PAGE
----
23 April 2015

On being cured

Over the weekend, Bo and I went up to the panhandle where her parents live for an appointment.

Before I met Bo, she was diagnosed with Hodgkin's lymphoma. She underwent an aggressive chemotherapy treatment, and since going into remission about four years ago, has gotten the all clear on all of her PET scans.

That's good news in and of itself.

At the appointment with her oncologist last year, Dr. F said that because she was out of the danger zone, all her scans had gone well, and she's active about taking care of herself, he was comfortable with doing only one more scan and releasing her a year early (with the provision that she continue blood work for a while, just in case).

Shortly after that, we found out that Dr. F was leaving his office, and an interim oncologist was coming in. Just in time for what was planned to be Bo's last PET scan and results.

We were nervous about the last appointment because we didn't know if Dr. L would continue with Dr. F's plan to release Bo early, or if she would want to finish out the scans instead.

At the appointment, we got the all clear on the PET scan results. Another year of being cancer-free for Bo.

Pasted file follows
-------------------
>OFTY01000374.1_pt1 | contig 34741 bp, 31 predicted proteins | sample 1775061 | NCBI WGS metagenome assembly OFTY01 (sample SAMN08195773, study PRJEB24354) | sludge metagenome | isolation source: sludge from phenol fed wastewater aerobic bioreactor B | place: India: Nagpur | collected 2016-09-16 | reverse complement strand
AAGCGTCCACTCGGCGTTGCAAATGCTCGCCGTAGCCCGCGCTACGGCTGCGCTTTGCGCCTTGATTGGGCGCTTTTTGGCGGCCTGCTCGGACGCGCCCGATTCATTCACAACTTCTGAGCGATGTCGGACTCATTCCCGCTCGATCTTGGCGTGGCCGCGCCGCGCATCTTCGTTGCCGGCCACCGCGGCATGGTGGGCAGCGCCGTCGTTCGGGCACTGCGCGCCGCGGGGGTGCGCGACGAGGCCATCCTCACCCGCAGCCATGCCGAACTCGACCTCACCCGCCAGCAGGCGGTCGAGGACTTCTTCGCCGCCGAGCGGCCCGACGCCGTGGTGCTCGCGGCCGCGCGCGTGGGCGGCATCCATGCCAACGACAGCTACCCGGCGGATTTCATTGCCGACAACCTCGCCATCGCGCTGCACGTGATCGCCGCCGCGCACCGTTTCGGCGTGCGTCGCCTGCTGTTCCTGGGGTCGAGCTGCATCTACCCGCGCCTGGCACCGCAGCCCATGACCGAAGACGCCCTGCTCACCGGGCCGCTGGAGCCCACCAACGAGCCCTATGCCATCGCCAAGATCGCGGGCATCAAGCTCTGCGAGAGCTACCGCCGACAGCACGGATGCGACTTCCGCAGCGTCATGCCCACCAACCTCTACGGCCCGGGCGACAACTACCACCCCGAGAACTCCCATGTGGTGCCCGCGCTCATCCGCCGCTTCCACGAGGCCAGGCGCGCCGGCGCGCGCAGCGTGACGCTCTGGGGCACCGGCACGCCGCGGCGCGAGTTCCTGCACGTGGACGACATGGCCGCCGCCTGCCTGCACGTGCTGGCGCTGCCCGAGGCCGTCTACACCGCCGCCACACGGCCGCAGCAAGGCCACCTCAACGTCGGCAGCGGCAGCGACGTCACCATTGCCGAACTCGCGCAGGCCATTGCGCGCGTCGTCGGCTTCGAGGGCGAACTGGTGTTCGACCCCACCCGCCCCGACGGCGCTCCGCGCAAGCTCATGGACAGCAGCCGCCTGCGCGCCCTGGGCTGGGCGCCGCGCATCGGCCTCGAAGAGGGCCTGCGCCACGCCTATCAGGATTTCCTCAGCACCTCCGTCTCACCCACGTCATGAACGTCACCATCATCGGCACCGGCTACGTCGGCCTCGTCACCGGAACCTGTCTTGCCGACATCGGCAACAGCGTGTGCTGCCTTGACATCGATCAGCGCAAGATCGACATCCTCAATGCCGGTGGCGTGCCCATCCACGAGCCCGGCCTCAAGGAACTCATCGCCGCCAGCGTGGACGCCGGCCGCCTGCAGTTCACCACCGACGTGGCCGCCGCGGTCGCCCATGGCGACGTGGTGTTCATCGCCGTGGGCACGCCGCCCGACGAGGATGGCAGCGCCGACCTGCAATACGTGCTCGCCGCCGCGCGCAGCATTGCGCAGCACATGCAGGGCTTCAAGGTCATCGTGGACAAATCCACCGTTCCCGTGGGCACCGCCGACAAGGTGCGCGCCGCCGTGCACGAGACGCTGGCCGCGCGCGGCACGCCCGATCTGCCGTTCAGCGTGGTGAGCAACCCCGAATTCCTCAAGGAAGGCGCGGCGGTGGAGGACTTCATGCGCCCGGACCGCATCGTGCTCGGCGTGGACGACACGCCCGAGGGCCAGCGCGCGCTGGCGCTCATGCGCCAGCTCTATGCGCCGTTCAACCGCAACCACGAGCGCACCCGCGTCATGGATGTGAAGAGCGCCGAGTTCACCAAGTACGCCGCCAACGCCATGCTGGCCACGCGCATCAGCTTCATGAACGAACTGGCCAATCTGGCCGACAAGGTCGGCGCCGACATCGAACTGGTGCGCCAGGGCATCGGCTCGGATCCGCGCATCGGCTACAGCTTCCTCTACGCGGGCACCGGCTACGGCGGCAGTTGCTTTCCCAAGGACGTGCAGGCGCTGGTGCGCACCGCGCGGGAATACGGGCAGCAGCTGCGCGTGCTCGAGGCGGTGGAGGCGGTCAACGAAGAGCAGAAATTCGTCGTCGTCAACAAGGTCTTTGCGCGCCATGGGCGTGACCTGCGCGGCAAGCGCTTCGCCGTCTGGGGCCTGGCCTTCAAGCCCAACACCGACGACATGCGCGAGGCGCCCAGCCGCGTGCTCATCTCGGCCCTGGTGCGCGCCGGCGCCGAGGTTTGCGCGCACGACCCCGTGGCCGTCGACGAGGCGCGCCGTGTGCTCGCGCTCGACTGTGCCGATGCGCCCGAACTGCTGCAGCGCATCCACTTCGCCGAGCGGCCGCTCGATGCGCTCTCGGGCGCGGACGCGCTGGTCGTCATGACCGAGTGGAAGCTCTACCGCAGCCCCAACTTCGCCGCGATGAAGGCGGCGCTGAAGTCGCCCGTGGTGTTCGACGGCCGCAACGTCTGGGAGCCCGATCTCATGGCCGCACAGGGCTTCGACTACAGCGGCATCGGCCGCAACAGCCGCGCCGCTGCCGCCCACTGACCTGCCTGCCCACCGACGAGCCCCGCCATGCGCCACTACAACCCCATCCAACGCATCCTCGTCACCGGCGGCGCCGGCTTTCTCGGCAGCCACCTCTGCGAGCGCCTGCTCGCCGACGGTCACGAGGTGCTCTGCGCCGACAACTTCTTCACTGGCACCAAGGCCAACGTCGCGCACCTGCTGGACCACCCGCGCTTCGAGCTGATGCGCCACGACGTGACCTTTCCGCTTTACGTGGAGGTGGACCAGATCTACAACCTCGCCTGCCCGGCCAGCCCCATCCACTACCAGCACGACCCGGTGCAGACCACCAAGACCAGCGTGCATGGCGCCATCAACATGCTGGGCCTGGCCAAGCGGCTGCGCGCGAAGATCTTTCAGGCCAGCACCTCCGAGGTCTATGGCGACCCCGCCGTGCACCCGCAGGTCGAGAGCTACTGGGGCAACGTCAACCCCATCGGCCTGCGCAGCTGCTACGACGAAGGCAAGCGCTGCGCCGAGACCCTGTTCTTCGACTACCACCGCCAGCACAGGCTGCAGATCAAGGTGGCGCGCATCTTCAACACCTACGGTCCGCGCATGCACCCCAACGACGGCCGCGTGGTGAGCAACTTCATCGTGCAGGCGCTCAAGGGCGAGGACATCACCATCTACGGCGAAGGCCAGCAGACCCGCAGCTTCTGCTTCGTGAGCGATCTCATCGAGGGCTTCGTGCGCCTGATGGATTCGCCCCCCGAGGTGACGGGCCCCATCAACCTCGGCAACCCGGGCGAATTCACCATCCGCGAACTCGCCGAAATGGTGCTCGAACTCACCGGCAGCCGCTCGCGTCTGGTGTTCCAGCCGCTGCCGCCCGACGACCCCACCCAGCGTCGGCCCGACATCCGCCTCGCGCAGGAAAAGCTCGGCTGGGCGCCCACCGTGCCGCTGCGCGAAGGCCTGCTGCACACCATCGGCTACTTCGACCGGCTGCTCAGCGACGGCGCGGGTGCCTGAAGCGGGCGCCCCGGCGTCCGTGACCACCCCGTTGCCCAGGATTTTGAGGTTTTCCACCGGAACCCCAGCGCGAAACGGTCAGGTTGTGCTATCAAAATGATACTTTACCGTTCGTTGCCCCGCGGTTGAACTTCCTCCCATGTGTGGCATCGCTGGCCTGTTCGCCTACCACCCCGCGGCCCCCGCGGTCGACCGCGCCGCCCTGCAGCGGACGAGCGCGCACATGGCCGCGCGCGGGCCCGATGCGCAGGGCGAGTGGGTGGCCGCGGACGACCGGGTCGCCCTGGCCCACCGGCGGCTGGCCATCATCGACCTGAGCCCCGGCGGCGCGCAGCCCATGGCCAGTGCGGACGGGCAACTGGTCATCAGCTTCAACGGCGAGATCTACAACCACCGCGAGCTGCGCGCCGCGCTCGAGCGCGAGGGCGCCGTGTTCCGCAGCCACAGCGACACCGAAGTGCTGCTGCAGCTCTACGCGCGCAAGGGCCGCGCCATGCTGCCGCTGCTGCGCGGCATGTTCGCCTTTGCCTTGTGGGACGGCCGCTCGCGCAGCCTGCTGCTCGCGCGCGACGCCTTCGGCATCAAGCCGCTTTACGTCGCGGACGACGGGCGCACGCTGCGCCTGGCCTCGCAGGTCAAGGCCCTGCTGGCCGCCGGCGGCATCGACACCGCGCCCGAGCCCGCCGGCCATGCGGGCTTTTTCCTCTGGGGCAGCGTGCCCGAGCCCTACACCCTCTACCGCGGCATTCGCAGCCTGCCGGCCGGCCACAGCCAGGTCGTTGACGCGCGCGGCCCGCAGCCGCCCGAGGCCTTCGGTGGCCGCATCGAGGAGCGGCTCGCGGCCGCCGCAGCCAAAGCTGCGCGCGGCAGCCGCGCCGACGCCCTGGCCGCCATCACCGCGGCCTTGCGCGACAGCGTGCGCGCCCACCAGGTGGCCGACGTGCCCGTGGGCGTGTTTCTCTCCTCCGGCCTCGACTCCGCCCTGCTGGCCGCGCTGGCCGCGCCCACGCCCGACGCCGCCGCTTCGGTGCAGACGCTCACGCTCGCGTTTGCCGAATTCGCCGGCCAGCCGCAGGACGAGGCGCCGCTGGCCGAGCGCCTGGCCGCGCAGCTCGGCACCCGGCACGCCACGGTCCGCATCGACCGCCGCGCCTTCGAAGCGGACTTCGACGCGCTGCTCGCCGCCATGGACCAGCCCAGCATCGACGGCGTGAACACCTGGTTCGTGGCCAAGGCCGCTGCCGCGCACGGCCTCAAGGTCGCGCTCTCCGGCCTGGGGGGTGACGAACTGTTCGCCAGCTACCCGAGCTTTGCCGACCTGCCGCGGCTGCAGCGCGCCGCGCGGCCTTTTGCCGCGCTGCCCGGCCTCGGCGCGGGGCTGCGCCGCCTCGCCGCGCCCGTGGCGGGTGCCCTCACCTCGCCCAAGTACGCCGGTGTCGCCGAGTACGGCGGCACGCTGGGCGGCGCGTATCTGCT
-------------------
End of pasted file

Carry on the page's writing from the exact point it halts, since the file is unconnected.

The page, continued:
And Dr. L decided to go ahead and release Bo, under the provision that she have an appointment to check for damage caused by the chemotherapy and connect with a treatment center where we live just in case follow-up is needed.

That night, we went to dinner with Mimi and Papa G to celebrate because Bo has beat cancer.

She's cured.

Bo has told me that, for a long time, her life was on hold. She has said that, during her treatments, she lost that time. And through remission, there was always that fear that the next PET scan would be the one to raise a red flag and start everything all over again.

But now she's cured. She fought the good fight and won.

And now she can make that mental shift into the next phase of our lives in which she's healthy and with us, and cancer can be something that happened instead of something that is happening. She beat it.

Congratulations, Bo.

Fuck you, cancer.

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